Month: November 2015

Nothing But Darkness

So yeah, the “Nothing But Light” photo shoot was today….

I’d heard about it when a friend of mine posed. My initial reaction was that much as it was tempting to do it, in my case being naked in that way would put the focus on who I’m not rather than who I am.

I decided to push through that feeling. To face down my fears. To show that it was possible for someone with a body like mine could love a body like mine.

I pushed myself too hard. Sometimes when you stare into the abyss, the abyss not only stares back, but swallows you whole.

I don’t have a problem getting naked. I knew what I was getting into to. The photographer, Anastasia was lovely and excellent at putting me at ease. We had a great conversation during the shoot.

But while the spirit was willing, the body was saying fuck off. As we were reviewing the photos together after the shoot, Anastasia commented that during the shoot I rarely moved around during the shoot, and all my poses were tightly controlled — poses with “pretty hands” and “pretty legs” and otherwise positioning my body to looks as “feminine” as possible. It wasn’t something I did consciously. She said normally people start this way but usually loosen up after a bit. With people who perform it takes longer (since they’re used to presenting their body to audience) — one reason she does a very long shoot. I never did loosen up.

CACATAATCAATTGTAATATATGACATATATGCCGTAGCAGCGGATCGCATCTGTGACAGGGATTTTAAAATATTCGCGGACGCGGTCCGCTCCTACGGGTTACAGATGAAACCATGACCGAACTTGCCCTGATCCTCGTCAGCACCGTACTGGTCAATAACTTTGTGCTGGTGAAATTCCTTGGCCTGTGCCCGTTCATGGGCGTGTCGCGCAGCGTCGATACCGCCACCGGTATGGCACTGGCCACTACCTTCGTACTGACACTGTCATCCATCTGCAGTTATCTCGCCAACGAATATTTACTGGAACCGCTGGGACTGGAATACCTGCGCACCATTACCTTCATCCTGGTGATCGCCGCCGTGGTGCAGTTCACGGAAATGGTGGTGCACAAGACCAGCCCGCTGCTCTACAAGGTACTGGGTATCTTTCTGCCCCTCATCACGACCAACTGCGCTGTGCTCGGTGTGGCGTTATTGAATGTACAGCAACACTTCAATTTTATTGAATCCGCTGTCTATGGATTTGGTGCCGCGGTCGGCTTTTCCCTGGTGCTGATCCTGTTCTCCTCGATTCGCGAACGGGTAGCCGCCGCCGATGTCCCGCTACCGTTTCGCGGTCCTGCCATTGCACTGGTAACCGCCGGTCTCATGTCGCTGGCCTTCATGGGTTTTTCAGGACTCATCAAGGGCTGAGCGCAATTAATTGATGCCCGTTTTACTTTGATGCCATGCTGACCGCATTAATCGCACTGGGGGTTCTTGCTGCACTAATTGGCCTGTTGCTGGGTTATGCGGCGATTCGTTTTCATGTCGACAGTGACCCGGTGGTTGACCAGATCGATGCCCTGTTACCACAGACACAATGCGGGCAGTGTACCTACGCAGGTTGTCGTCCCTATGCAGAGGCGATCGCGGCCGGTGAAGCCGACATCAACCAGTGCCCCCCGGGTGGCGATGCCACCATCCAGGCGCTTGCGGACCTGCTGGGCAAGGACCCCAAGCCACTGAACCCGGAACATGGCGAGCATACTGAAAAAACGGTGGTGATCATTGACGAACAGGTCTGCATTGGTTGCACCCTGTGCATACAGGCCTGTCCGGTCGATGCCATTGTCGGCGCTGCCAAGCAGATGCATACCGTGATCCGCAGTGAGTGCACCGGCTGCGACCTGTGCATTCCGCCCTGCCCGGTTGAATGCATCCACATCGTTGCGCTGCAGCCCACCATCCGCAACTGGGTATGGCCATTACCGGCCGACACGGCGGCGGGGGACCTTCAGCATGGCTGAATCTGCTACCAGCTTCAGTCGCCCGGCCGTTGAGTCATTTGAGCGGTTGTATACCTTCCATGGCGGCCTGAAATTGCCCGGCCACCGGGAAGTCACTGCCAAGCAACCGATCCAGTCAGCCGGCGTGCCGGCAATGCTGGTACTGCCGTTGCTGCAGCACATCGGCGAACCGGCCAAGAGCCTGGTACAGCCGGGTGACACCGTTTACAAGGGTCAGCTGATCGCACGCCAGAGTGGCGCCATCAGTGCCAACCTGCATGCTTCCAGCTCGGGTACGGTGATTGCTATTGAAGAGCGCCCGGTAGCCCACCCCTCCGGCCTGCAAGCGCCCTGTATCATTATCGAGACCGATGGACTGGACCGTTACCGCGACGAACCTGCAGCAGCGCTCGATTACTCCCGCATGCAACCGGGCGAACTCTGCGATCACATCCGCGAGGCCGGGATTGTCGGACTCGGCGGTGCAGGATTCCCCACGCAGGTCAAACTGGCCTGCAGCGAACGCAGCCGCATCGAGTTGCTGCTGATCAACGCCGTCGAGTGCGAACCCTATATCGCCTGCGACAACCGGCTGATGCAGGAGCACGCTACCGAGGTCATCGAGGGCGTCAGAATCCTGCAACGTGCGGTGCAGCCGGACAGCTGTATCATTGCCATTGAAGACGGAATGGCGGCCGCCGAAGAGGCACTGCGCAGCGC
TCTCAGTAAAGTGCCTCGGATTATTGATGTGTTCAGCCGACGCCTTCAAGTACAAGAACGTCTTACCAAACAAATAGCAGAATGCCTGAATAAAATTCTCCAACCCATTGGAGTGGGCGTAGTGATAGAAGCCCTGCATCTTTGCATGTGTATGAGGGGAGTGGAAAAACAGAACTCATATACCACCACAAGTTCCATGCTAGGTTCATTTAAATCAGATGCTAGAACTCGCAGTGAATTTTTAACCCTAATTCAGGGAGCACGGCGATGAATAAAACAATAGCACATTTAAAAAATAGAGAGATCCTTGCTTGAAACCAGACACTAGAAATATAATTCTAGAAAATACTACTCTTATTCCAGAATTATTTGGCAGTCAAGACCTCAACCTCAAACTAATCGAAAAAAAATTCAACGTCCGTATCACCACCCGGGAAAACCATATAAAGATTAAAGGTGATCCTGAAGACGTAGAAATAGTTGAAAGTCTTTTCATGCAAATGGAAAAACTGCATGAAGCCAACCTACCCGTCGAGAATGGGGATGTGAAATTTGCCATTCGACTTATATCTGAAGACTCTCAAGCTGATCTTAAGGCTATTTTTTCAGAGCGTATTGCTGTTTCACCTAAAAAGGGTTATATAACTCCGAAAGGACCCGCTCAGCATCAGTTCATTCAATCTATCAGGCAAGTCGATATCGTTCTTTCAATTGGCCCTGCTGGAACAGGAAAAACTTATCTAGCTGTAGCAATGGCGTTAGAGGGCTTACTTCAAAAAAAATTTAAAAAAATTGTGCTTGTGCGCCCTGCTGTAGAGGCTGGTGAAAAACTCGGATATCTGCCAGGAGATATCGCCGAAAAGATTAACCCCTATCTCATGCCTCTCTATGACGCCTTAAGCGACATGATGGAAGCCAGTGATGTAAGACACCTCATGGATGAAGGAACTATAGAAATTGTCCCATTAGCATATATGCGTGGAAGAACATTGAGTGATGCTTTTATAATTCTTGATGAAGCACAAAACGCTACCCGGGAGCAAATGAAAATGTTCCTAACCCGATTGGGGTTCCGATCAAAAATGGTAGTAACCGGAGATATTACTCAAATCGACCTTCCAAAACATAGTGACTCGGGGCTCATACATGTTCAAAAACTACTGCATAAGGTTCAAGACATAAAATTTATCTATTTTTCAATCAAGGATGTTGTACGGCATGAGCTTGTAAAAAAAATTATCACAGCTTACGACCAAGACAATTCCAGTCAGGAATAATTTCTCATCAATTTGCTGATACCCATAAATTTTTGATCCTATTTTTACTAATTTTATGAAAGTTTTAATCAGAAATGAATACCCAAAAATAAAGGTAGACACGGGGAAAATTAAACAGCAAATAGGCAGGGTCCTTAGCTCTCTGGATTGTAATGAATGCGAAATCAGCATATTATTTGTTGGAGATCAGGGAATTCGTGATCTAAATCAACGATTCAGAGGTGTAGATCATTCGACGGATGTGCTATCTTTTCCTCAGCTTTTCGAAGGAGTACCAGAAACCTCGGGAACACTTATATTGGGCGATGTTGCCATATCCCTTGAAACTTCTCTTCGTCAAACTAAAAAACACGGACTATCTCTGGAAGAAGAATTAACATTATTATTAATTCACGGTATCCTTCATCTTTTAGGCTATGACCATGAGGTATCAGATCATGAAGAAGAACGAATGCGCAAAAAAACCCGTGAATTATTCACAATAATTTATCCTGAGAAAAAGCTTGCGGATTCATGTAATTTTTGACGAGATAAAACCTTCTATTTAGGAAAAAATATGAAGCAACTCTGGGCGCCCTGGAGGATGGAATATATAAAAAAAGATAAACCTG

I knew this wasn’t going to be a glamour shoot — but part of the appeal was the challenge of communicating my femininity when the make-up, the padding, the clothes were all stripped away. (I did still wear a wig, which she was OK with.) But going through the photos all I could think was that my hair looked awful (it had frizzed a bit that morning and I didn’t have time to fix it), my skin without foundation looked red and blotchy, I had man-boobs instead of boobs, my belly was all-too-prominent. I looked fat, old and ugly — and far too male.

I wish I was more self-accepting of the body I have now. I want to be more self-accepting. I need to be more self-accepting. But it wasn’t happening today.

We did pick out a half-dozen photos out of the hundreds she took, in which I don’t look as bad. I do have the option asking her to pull the photos of the project — that was an upfront option she makes available to all the models. Not sure if I’ll exercise it. I’ll ask her to send me copies of the photos and take a second look at them. I probably need more time to process the experience.

I’ll probably never think of them as photos I like, but they may be photos I’m willing to be seen publicly.

Static in the Attic


This weekend will be the first time in six months that I won’t be living en femme (since I’ll be down at my mother’s for Thanksgiving).

Unexpectedly, the prospect of doing so doesn’t freak me out. A little sad perhaps, but it’s not a big deal. Probably because it’s really just one day, since I’m flying back Saturday night.

I still feel like I’m occupying a place on both sides of a threshold I don’t quite understand; at that place of transition, waiting, and not knowing.